Than seyde he thus, `Fortune! Allas the whyle!  260

What have I doon, what have I thus a-gilt?

How mightestow for reuthe me bigyle?

Is ther no grace, and shal I thus be spilt?

Shal thus Criseyde awey, for that thou wilt?

Allas! How maystow in thyn herte finde  265

To been to me thus cruel and unkinde?


`Have I thee nought honoured al my lyve,

As thou wel wost, above the goddes alle?

Why wiltow me fro Ioye thus depryve?

O Troilus, what may men now thee calle  270

But wrecche of wrecches, out of honour falle

In-to miserie, in which I wol biwayle

Criseyde, allas! Til that the breeth me fayle?


`Allas, Fortune! If that my lyf in Ioye

Displesed hadde un-to thy foule envye,  275

Why ne haddestow my fader, king of Troye,

By-raft the lyf, or doon my bretheren dye,

Or slayn my-self, that thus compleyne and crye,

I, combre-world, that may of no-thing serve,

But ever dye, and never fully sterve?  280


`If that Criseyde allone were me laft,

Nought roughte I whider thou woldest me stere;

And hir, allas! Than hastow me biraft.

But ever-more, lo! This is thy manere,

To reve a wight that most is to him dere,  285

To preve in that thy gerful violence.

Thus am I lost, ther helpeth no defence!


`O verray lord of love, O god, allas!

That knowest best myn herte and al my thought,

What shal my sorwful lyf don in this cas  290

If I for-go that I so dere have bought?

Sin ye Cryseyde and me han fully brought

In-to your grace, and bothe our hertes seled,

How may ye suffre, allas! It be repeled?


`What I may doon, I shal, whyl I may dure  295

On lyve in torment and in cruel peyne,

This infortune or this disaventure,

Allone as I was born, y-wis, compleyne;

Ne never wil I seen it shyne or reyne;

But ende I wil, as Edippe, in derknesse  300

My sorwful lyf, and dyen in distresse.


`O wery goost, that errest to and fro,

Why niltow fleen out of the wofulleste

Body, that ever mighte on grounde go?

O soule, lurkinge in this wo, unneste,  305

Flee forth out of myn herte, and lat it breste,

And folwe alwey Criseyde, thy lady dere;

Thy righte place is now no lenger here!


`O wofulle eyen two, sin your disport

Was al to seen Criseydes eyen brighte,  310

What shal ye doon but, for my discomfort,

Stonden for nought, and wepen out your sighte?

Sin she is queynt, that wont was yow to lighte,

In veyn fro-this-forth have I eyen tweye

Y-formed, sin your vertue is a-weye.  315


`O my Criseyde, O lady sovereyne

Of thilke woful soule that thus cryeth,

Who shal now yeven comfort to the peyne?

Allas, no wight; but when myn herte dyeth,

My spirit, which that so un-to yow hyeth,  320

Receyve in gree, for that shal ay yow serve;

For-thy no fors is, though the body sterve.


`O ye loveres, that heighe upon the wheel

Ben set of Fortune, in good aventure,

God leve that ye finde ay love of steel,  325

And longe mot your lyf in Ioye endure!

But whan ye comen by my sepulture,

Remembreth that your felawe resteth there;

For I lovede eek, though I unworthy were.


`O olde, unholsom, and mislyved man,  330

Calkas I mene, allas! What eyleth thee

To been a Greek, sin thou art born Troian?

O Calkas, which that wilt my bane be,

In cursed tyme was thou born for me!

As wolde blisful Iove, for his Ioye,  335

That I thee hadde, where I wolde, in Troye!’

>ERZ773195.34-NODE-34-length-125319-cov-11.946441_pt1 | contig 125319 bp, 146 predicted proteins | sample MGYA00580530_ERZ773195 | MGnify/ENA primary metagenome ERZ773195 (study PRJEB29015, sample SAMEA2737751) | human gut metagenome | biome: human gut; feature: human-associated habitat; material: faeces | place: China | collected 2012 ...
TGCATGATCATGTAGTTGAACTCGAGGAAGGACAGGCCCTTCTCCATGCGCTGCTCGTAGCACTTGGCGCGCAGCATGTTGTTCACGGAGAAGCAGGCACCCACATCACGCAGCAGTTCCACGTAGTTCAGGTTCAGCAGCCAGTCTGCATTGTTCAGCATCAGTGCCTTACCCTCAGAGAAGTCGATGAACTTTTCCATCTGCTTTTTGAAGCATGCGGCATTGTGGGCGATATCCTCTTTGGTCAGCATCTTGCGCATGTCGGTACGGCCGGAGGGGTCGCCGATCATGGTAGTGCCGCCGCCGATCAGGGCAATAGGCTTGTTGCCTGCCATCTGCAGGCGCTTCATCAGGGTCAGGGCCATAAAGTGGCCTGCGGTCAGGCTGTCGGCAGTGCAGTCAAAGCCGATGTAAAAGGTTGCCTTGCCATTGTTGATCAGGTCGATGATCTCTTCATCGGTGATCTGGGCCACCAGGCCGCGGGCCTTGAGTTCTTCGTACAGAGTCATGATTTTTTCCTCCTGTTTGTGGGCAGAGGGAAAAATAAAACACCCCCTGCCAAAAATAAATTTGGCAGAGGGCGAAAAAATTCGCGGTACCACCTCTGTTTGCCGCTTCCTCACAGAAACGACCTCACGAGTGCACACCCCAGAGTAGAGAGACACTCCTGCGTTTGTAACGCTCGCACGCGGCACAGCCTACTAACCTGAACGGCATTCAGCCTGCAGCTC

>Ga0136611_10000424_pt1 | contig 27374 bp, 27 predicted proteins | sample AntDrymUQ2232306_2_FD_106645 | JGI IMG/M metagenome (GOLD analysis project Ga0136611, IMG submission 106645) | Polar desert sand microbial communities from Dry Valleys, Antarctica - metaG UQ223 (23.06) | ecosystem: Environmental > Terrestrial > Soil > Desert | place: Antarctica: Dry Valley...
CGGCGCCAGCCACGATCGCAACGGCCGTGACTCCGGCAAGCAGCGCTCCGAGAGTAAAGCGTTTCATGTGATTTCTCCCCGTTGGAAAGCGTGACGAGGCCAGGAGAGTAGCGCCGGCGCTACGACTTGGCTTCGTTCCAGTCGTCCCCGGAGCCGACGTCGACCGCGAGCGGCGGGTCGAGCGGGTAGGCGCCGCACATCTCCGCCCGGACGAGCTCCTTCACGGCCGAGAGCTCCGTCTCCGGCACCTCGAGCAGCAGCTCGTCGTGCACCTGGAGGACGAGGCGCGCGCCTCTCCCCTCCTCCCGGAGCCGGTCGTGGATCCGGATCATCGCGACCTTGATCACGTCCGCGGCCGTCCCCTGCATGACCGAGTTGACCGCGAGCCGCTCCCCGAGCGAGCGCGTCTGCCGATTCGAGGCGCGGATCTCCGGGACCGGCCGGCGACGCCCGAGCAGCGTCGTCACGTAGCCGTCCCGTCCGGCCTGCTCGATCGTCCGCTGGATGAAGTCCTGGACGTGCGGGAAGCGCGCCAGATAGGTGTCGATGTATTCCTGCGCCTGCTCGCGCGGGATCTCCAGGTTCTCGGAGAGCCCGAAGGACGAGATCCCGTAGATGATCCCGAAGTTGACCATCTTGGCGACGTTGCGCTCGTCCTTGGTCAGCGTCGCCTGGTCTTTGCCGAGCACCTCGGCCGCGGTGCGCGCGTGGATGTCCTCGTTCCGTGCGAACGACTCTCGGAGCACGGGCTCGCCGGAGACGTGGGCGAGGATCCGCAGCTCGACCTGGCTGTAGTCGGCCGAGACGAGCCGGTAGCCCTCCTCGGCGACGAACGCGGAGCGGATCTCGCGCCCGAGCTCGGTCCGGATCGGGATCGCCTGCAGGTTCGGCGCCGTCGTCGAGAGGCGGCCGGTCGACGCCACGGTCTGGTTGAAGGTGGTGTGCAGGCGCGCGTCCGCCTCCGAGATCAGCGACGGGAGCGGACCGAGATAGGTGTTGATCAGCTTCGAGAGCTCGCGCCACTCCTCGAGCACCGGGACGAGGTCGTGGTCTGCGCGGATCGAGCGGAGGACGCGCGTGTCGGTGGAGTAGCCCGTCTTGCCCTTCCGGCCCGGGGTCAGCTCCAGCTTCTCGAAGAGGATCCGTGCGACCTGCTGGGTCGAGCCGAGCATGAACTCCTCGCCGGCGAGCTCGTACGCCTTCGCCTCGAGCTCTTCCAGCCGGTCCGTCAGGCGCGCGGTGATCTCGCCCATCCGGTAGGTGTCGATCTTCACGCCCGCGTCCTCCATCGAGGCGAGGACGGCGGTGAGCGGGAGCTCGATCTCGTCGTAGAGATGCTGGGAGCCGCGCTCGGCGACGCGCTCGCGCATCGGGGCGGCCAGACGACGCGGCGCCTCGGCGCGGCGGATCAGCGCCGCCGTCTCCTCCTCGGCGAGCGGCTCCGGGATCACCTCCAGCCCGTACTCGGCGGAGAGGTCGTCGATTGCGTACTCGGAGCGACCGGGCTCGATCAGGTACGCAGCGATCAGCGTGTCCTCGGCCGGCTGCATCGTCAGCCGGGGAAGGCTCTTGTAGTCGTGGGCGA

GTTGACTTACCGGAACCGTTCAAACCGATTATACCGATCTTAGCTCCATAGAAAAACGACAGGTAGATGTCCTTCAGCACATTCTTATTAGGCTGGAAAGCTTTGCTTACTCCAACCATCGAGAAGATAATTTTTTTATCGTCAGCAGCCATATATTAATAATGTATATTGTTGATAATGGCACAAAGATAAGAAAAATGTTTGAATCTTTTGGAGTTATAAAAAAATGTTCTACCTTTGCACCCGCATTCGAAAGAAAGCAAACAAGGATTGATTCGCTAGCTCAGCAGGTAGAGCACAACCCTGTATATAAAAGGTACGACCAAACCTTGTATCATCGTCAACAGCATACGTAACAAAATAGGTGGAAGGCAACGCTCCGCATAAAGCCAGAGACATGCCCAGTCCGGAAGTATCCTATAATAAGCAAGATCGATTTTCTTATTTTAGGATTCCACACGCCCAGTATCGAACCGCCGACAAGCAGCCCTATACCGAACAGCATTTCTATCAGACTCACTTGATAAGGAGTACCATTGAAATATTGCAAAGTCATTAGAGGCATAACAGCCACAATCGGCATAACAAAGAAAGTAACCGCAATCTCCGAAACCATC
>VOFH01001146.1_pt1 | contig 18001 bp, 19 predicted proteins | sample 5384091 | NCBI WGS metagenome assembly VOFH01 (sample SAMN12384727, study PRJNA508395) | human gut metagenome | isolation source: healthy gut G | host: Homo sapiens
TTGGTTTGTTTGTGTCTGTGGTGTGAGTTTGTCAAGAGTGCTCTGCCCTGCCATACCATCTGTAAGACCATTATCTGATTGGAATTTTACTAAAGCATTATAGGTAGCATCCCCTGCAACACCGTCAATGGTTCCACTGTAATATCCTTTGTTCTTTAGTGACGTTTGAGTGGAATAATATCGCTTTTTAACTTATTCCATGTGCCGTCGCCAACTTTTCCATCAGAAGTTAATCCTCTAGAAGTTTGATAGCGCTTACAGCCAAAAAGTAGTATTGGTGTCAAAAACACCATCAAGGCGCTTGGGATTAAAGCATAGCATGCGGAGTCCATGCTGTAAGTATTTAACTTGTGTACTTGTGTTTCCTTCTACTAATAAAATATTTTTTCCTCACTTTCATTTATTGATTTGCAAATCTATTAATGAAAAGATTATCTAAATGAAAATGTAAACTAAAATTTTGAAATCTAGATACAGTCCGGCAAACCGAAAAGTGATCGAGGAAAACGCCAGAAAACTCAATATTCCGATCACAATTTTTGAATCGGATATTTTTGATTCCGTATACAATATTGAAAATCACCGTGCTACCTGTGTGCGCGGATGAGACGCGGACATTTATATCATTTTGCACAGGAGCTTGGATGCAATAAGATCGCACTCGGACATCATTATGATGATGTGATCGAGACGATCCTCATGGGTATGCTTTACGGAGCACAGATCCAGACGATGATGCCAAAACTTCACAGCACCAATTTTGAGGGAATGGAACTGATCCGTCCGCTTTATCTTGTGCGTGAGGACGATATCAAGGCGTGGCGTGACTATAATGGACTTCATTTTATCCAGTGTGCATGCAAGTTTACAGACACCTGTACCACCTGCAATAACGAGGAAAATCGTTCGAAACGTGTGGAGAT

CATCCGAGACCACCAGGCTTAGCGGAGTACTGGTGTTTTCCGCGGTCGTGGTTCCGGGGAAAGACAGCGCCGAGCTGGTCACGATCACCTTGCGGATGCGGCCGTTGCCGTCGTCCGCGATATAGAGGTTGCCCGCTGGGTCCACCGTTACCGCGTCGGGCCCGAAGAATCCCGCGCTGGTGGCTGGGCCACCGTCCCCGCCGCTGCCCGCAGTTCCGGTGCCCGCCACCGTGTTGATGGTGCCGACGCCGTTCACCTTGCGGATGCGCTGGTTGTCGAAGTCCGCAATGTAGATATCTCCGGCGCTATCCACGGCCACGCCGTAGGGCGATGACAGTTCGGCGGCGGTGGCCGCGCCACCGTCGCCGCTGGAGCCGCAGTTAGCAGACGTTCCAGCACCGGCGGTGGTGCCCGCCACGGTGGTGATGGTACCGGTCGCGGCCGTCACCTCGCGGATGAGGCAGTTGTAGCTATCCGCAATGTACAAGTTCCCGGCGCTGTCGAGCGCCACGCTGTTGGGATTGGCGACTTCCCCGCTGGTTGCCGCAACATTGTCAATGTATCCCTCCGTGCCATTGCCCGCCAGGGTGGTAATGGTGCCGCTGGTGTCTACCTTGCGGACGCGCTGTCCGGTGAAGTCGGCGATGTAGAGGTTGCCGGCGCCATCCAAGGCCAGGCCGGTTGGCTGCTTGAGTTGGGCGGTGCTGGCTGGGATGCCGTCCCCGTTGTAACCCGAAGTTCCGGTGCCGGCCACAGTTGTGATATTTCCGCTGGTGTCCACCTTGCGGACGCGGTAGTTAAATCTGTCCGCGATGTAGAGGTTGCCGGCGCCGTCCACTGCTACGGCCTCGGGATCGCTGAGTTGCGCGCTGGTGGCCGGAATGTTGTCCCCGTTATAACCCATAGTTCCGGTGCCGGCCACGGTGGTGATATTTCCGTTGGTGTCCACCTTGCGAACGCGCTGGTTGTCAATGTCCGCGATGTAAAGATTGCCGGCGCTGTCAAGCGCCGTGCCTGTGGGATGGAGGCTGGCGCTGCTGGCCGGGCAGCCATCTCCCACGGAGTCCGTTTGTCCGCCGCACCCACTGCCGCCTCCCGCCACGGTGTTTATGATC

A thousand sykes, hottere than the glede,

Out of his brest ech after other wente,

Medled with pleyntes newe, his wo to fede,

For which his woful teres never stente;  340

And shortly, so his peynes him to-rente,

And wex so mat, that Ioye nor penaunce

He feleth noon, but lyth forth in a traunce.


Pandare, which that in the parlement

Hadde herd what every lord and burgeys seyde,  345

And how ful graunted was, by oon assent,

For Antenor to yelden so Criseyde,

Gan wel neigh wood out of his wit to breyde,

So that, for wo, he niste what he mente;

But in a rees to Troilus he wente.  350


A certeyn knight, that for the tyme kepte

The chaumbre-dore, un-dide it him anoon;

And Pandare, that ful tendreliche wepte,

In-to the derke chaumbre, as stille as stoon,

Toward the bed gan softely to goon,  355

So confus, that he niste what to seye;

For verray wo his wit was neigh aweye.


And with his chere and loking al to-torn,

For sorwe of this, and with his armes folden,

He stood this woful Troilus biforn,  360

And on his pitous face he gan biholden;

But lord, so often gan his herte colden,

Seing his freend in wo, whos hevinesse

His herte slow, as thoughte him, for distresse.


This woful wight, this Troilus, that felte  365

His freend Pandare y-comen him to see,

Gan as the snow ayein the sonne melte,

For which this sorwful Pandare, of pitee,

Gan for to wepe as tendreliche as he;

And specheles thus been thise ilke tweye,  370

That neyther mighte o word for sorwe seye.


But at the laste this woful Troilus,

Ney deed for smert, gan bresten out to rore,

And with a sorwful noyse he seyde thus,

Among his sobbes and his sykes sore,  375

`Lo! Pandare, I am deed, with-outen more.

Hastow nought herd at parlement,’ he seyde,

`For Antenor how lost is my Criseyde?’


This Pandarus, ful deed and pale of hewe,

Ful pitously answerde and seyde, `Yis!  380

As wisly were it fals as it is trewe,

That I have herd, and wot al how it is.

O mercy, god, who wolde have trowed this?

Who wolde have wend that, in so litel a throwe,

Fortune our Ioye wolde han over-throwe?  385


`For in this world ther is no creature,

As to my doom, that ever saw ruyne

Straungere than this, thorugh cas or aventure.

But who may al eschewe, or al devyne?

Swich is this world; for-thy I thus defyne,  390